ANKARA, Turkey, - The reason why Turkey insists on participating in the battle to free Mosul, from the militants, in addition to Turkish president's declared nostalgia for the Ottoman dominion, is that, the country has security concerns about the terror threats and mass migration it may face, local experts say.

The president's comments are not simply an "Ottoman nostalgia," but a reflection on the possible security outcome of the Mosul operations in Iraq, Serhat Erkmen, an associate professor from 21st Century Turkey Institute told Xinhua.

"We will be in the field and at the table. Our preparations are underway," Turkish President, Recep Tayyip Erdogan said, on Oct 17, referring to the current Mosul battle.

He cited "Misaki Milli," a document adopted by the Turkish parliament in 1920, that claimed Mosul as part of modern Turkey. Mosul was once part of the Ottoman Empire.

Erkmen said, Erdogan recalled Turkish "historical responsibility" in Mosul, to raise public awareness about the battle and pursue international legitimacy for the country's participation in it.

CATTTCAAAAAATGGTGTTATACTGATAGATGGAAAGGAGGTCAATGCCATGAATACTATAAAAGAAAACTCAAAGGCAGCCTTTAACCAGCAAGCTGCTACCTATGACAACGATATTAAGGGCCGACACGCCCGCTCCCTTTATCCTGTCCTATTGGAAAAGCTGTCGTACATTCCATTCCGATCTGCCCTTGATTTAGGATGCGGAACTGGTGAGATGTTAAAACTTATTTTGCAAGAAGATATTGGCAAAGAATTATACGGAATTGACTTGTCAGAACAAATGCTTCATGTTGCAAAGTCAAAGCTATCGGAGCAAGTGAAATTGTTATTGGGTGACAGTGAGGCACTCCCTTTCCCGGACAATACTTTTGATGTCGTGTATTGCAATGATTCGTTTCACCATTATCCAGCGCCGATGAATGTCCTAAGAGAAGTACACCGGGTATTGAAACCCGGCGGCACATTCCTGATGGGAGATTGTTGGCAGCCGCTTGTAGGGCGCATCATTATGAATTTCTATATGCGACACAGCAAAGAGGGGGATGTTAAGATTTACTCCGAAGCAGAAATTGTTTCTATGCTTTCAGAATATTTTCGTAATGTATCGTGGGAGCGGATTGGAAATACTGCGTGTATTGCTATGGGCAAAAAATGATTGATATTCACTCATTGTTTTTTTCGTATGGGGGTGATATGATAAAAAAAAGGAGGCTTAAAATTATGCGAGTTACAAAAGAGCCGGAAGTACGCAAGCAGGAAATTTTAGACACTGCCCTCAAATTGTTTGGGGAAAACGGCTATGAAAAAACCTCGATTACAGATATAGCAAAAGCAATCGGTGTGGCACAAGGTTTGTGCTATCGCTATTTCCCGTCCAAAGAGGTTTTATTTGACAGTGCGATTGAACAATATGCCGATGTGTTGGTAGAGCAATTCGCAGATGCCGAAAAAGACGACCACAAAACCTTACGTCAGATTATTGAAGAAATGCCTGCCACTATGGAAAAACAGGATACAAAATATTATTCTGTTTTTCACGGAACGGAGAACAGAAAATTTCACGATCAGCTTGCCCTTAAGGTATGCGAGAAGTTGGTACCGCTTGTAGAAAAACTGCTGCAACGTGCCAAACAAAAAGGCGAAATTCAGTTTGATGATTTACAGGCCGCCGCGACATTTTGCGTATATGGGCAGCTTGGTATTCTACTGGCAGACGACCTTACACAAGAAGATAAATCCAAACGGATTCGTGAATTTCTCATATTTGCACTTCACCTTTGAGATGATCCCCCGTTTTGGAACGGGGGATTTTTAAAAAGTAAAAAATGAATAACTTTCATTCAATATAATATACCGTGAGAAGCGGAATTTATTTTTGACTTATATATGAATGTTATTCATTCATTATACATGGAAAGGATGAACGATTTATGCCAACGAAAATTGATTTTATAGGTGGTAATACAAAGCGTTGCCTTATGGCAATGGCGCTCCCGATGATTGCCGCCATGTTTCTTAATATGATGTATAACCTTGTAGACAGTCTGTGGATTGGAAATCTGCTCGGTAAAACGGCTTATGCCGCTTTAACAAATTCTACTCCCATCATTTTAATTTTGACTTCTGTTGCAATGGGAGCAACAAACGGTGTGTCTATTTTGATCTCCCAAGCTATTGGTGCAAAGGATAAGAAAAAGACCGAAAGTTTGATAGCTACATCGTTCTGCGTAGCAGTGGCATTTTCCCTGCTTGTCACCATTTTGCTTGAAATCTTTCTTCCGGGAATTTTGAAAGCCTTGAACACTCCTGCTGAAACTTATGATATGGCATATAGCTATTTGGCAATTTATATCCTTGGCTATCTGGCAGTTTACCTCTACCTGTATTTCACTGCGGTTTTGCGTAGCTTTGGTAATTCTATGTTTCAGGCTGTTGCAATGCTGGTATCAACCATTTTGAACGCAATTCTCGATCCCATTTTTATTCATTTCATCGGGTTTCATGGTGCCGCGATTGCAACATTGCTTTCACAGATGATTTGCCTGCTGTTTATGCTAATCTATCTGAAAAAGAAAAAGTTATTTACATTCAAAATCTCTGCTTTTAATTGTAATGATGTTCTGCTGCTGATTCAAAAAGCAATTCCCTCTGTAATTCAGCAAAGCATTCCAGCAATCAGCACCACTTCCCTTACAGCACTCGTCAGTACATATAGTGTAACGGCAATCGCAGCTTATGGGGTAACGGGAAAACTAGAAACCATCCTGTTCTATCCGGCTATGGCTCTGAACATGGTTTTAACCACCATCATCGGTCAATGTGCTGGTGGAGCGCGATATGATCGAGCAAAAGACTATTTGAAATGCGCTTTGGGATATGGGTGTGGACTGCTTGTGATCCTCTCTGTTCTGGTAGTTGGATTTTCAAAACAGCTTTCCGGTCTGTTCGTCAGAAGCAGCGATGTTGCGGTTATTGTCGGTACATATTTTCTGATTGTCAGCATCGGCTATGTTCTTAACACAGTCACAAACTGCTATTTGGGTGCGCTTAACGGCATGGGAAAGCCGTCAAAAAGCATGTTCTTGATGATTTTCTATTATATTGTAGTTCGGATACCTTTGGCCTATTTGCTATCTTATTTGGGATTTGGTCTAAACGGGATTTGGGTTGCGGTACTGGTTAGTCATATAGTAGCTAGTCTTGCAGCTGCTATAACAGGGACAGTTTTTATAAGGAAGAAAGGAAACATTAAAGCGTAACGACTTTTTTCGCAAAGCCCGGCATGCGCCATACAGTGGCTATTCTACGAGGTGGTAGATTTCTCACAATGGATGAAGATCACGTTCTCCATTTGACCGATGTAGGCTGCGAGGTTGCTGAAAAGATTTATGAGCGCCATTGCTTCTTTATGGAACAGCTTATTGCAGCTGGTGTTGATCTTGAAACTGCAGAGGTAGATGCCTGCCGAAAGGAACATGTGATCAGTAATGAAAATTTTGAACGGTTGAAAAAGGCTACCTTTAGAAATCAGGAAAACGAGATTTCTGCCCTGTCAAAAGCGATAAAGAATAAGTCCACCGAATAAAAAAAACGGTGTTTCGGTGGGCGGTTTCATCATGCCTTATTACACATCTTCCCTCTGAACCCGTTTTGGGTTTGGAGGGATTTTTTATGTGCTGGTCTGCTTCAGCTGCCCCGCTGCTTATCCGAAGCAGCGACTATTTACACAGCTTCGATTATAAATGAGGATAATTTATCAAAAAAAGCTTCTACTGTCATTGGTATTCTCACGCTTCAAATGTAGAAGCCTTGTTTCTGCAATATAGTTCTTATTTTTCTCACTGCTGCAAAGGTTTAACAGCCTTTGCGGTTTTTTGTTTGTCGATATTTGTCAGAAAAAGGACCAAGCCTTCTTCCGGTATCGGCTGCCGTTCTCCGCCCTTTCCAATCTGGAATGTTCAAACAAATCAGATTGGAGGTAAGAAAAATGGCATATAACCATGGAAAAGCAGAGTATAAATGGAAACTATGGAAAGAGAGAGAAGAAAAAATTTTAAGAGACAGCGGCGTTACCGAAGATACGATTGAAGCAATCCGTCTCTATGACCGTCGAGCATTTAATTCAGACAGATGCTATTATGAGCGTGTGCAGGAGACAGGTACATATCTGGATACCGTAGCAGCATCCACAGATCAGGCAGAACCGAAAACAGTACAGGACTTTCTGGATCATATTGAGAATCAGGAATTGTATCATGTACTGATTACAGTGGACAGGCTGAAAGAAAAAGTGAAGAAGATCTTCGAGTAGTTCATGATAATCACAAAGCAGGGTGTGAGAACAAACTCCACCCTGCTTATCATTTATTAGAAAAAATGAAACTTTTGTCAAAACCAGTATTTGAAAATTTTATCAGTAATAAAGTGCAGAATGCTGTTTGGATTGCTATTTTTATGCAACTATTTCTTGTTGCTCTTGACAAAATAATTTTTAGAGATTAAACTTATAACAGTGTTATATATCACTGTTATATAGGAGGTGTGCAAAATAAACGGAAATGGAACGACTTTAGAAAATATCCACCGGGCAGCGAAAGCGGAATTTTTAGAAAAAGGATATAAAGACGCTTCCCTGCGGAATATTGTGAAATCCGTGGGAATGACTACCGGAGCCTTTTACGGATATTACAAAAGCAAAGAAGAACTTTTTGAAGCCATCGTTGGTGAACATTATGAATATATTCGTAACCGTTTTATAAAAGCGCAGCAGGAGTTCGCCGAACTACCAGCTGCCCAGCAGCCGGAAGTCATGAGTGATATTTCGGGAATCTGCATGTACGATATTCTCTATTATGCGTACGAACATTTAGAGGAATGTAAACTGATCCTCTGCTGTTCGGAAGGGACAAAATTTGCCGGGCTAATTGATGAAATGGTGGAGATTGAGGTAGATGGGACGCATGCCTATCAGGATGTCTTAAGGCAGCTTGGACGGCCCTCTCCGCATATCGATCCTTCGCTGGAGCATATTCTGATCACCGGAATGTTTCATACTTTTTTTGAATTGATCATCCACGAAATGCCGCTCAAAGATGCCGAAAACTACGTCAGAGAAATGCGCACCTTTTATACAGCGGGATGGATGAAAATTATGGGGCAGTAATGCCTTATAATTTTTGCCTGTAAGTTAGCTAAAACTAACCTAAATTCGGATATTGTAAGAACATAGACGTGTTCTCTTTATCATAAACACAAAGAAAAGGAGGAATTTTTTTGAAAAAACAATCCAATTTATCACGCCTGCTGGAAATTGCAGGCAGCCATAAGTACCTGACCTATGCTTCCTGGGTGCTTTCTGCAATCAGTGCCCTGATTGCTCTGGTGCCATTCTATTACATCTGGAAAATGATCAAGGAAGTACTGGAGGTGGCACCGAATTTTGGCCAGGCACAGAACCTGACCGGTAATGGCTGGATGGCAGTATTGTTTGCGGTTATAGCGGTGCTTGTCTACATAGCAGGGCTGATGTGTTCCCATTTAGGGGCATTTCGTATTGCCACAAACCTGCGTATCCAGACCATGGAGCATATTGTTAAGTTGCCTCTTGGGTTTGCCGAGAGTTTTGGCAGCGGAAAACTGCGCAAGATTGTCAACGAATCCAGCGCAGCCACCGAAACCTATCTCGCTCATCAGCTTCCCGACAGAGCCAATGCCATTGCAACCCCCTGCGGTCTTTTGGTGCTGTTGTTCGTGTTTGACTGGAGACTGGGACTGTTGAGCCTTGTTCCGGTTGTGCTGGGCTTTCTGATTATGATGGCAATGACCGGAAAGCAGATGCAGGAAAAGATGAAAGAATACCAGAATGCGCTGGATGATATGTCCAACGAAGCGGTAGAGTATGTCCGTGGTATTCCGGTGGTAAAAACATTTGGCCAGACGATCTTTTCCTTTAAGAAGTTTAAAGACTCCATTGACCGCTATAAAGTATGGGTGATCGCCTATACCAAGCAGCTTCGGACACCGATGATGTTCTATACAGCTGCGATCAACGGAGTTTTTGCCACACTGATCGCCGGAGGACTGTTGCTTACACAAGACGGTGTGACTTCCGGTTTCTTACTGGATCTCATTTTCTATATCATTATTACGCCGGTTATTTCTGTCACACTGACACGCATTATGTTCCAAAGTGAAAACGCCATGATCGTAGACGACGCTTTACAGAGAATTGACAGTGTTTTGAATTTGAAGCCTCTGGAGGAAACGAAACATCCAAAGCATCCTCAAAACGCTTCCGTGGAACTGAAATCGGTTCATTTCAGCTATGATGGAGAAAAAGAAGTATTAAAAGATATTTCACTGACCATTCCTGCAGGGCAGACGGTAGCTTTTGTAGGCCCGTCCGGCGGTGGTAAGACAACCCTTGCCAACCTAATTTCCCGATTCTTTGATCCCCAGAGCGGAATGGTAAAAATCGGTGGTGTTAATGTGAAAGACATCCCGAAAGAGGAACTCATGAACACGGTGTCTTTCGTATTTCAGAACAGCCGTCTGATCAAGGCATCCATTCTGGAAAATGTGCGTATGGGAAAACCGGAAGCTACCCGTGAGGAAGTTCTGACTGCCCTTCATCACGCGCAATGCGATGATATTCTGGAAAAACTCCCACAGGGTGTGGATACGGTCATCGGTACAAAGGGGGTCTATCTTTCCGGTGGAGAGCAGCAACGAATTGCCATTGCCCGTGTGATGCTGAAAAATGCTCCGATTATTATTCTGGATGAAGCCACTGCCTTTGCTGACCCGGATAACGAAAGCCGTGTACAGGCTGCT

"Turkey will not remain a spectator on issues that threaten its security," the president said.

Turkish leaders are worried about the power vacuum in its neighbouring country and the possible influx of refugees, during and after, the battle in Mosul, said Erkmen.

Consequently, Turkey will be "at the table" in Mosul, despite no invitation from the Iraqi government or the coalition forces, since the coalition forces cannot act in Iraq, without the role of neighbouring countries, he added.

Bilgay Duman, a Middle East expert from the Centre for Middle Eastern Strategic Studies, agreed that, who will rule the province after the battle, is what worries Ankara.

Turkey is concerned that the Kurdistan Workers' Party (PKK), the Daesh militants, or other terror groups may take advantage of such power vacuum, the expert said.

Duman said, the PKK took hold of Sinjar, after the northern Iraqi town was cleared of Daesh militants in late 2015, due to the inability of the Iraqi government to control it.

Last week, the Iraqi army, backed by the U.S.-led coalition air strikes, launched a much-anticipated military offensive to retake Mosul, which was overrun by the Daesh in 2014.

Source: Nam News Network